Once the printer has been converted to external video, many other external controllers can be connected to it. (See our page on external and host-based controllers, as well as The Printer Works' SX Catalog for more information about external video controllers.) The control panel LEDs on the side of the printer will still function, as these lights are driven from the printer's DC controller, not from the formatter. If you desire to convert your Apple LaserWriter to external video, we can supply the appropriate cable assemblies.

Some external controllers are also Apple-compatible (SCSI to Video and etc.), but these are rather esoteric and are not stocked by The Printer Works.

Ordering Information

Model Information | Controller Notes | Supplies and Accessories |
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For price and ordering information or to place the item in your shopping cart, select a Part Number in the table.


Part Number          Description

M0156                Printer, Apple LaserWriter, Refurbished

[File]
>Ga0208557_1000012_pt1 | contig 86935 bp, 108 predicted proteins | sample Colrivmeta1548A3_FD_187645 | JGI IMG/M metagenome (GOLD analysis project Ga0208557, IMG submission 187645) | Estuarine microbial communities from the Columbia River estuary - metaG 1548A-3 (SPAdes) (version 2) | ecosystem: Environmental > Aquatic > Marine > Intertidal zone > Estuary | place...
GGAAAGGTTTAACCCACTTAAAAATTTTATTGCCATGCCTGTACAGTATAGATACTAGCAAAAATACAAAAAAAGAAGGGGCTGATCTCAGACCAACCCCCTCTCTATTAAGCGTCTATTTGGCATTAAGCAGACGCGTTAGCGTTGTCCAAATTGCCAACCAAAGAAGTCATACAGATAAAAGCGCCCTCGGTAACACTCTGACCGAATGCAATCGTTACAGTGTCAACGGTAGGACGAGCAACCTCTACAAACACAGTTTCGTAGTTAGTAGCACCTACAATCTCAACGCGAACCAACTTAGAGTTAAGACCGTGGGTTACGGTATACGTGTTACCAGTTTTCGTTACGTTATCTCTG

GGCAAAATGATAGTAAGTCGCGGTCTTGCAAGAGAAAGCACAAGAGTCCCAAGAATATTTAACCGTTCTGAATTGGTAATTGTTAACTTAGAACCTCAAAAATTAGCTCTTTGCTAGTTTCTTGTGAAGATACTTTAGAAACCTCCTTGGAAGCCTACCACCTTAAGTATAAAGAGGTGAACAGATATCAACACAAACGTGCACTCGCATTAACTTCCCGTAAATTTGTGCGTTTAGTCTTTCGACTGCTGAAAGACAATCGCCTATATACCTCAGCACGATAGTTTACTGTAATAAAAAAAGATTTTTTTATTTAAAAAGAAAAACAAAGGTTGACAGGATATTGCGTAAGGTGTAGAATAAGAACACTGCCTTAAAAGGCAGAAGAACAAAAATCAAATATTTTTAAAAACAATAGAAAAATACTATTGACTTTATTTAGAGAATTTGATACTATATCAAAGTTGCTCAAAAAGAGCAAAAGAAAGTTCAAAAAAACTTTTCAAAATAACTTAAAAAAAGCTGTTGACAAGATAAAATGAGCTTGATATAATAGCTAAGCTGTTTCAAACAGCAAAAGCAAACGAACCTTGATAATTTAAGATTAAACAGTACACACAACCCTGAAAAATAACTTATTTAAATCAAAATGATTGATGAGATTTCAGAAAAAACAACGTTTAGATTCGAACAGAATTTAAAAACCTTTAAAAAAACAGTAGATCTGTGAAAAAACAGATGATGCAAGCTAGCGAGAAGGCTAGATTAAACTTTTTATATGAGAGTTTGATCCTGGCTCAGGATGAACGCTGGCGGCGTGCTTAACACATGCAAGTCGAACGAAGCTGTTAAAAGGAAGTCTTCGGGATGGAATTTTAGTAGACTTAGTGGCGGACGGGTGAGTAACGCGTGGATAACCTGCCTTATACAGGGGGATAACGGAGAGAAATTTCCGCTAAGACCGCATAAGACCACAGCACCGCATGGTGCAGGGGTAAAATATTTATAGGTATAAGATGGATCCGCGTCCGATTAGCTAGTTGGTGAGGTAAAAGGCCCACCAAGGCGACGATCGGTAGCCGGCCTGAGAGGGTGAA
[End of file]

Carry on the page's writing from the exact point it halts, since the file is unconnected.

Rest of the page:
M0188                Printer, Apple LaserWriter Plus, Refurbished


661-0436             Controller, Apple LaserWriter

661-0437             Controller, Apple LaserWriter Plus

M0191                Upgrade Kit, LaserWriter Plus ROMs


M0228                Paper Cassette, Letter, Apple LW (R33-0014-000)

M0229                Paper Cassette, Legal, Apple LW


MAC9                 Cable, DB9 to DIN8 (1 Mac to 1 Printer)

M03-213              Cable Assembly, DB-9 to PhoneNet

M03-202              Cable Assembly, AppleTalk to DB-9

PNK-9400             Cable Kit, PhoneNet (DB-9 to RJ11)

M02-115              Cable, Null-Modem Serial (DB9F to DB25M)

M02-117              Cable, Null-Modem Serial (DB25F to DB25M)


RG9-0124-000         Interface Bracket Assembly, CX Video DB-37